The Effect of Helicopter Parents

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Tera Winger
Mrs. Pietka
English 1304.26
26 January 2012
The Effect of Helicopter Parents
“No Escape from ‘Helicopter Parents’” by Felix Carroll discusses the problem that baby boomers are becoming over-protective of their children and are not letting them live independently. Carroll tells about helicopter parents to make the point that children of baby boomers are being suffocated by their parents. My own experience with helicopter parents yields a point that is both similar and different. What I take away from my own experience with helicopter parents is that many parents hover over their children because they feel their kids have found things of better interest. As a result, I conclude that helicopter parents are not seen for their benefits but only their downfalls. Parents have good intentions by it is not often seen that way by their own children.

Discussing helicopter parents, Carroll states “your intentions are good, but that rotor of yours is causing a din,” (Carroll 32) which shows his understanding of the positive argument that over-protection is not terrible, but, he leans more towards his opinion that parents of this type have dangerous effects on their children in the long run. Carroll also believes that children are being coddled and protected to an extent which threatens their ability later in life to form positive relationships and profound job skills. Many helicopter parents are over-protective because they possess economic anxiety, stated by Mary Elizabeth Hughes (Carroll 32). They are unable to determine a stable financial future for their children so they prevent them from failing.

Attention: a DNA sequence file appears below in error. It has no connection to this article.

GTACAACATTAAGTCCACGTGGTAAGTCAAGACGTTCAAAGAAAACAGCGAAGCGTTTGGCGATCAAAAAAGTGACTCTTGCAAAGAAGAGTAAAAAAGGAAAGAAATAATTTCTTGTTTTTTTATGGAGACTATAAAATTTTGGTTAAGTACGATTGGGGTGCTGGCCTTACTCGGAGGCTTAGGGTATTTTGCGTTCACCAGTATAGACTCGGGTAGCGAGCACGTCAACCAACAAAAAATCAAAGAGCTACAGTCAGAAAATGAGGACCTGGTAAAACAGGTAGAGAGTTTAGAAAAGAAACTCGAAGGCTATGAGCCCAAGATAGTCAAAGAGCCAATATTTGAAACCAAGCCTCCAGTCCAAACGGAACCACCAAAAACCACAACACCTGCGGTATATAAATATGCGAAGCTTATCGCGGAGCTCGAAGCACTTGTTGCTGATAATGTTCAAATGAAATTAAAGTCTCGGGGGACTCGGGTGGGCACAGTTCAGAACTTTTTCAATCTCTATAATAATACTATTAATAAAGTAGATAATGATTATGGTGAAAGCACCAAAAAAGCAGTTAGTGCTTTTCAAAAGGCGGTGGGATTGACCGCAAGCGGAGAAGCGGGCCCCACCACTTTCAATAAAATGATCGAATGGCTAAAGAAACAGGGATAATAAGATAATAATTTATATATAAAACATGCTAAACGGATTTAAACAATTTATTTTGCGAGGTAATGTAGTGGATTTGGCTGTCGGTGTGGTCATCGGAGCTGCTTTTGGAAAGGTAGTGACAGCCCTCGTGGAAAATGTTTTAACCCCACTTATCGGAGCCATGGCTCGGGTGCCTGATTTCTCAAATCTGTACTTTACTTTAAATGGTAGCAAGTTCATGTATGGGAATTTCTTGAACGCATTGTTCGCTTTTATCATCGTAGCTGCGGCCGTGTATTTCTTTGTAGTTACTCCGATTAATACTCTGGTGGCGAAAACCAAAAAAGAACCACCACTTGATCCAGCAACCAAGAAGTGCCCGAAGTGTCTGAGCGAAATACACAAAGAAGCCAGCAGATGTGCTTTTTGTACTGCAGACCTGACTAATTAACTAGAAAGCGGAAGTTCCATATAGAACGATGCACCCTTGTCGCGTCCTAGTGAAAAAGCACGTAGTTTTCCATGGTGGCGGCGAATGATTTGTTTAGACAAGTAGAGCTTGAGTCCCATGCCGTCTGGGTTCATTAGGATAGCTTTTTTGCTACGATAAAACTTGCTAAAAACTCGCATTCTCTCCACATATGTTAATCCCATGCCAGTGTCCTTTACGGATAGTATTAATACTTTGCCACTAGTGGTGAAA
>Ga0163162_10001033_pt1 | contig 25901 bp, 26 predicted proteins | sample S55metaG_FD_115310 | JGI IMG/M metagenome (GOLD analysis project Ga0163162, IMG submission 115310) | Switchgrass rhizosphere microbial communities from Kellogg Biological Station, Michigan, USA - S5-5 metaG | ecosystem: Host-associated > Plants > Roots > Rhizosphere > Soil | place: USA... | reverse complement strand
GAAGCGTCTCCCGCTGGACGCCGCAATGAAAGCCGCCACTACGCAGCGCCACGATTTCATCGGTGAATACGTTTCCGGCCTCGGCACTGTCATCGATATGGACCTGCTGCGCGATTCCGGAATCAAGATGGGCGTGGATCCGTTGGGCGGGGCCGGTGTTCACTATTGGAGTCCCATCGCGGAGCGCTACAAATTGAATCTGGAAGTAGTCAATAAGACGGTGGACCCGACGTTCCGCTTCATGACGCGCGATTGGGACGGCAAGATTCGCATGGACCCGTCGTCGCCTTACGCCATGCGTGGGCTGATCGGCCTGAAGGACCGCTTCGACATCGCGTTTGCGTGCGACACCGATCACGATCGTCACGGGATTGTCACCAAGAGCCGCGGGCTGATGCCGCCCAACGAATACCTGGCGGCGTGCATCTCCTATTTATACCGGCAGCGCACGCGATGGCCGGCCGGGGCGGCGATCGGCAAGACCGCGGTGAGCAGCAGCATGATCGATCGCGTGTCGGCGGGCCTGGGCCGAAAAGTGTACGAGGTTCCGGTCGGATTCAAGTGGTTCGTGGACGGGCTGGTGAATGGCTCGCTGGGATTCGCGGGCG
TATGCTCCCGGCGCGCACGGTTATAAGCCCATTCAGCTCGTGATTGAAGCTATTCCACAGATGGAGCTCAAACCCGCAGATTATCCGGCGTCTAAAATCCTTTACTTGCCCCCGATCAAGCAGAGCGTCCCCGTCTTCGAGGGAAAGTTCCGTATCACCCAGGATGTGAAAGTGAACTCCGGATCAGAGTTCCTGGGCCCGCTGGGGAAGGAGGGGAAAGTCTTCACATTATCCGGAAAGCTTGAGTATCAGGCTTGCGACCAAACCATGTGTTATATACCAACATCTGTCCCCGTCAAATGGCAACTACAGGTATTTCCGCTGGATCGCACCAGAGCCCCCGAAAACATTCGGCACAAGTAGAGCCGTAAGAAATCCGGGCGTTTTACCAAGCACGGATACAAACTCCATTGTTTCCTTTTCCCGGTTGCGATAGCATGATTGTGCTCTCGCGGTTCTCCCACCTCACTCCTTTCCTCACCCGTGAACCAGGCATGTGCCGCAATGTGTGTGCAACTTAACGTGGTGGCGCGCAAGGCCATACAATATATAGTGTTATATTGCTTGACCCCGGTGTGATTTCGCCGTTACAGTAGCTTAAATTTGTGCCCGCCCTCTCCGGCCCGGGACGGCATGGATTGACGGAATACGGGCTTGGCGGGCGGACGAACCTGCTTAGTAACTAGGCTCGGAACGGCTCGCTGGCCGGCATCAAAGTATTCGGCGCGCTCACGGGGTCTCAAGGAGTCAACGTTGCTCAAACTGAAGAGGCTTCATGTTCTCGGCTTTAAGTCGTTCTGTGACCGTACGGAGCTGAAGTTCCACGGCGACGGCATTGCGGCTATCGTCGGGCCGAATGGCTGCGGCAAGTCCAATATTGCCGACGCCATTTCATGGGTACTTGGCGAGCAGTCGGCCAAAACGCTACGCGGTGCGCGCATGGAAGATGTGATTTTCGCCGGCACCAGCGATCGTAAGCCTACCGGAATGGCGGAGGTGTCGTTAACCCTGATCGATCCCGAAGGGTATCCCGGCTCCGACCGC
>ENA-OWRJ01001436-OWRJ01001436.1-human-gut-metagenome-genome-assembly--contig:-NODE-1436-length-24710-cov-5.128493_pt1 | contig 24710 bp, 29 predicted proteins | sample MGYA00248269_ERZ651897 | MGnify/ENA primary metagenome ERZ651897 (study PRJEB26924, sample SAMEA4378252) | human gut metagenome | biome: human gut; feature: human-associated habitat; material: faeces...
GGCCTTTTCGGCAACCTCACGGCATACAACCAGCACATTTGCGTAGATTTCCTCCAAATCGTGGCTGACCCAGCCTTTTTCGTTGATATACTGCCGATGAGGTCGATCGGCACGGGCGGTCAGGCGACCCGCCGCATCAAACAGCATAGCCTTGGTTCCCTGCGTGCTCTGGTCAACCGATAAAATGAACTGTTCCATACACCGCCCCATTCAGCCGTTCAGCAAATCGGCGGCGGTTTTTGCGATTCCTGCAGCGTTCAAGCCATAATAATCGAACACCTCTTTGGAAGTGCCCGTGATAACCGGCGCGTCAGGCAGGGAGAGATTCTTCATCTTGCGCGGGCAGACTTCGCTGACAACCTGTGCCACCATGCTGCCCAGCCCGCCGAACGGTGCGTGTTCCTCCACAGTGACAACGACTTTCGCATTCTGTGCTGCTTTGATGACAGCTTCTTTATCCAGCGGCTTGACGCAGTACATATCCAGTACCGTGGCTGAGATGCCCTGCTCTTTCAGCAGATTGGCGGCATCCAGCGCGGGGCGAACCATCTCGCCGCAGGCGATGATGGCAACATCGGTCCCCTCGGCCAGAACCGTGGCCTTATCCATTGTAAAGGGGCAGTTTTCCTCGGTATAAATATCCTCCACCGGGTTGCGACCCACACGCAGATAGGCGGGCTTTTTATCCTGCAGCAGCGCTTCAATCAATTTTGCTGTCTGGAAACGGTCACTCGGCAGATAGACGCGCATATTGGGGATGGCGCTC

While helicopter parents are negatively portrayed, it has had many positive effects on children and young adults today. For example, by having constant interaction with parents, a child had built up a relationship with an adult that will later prevent them from being intimidated by their elders. Ultimately, when a child goes to college, they...
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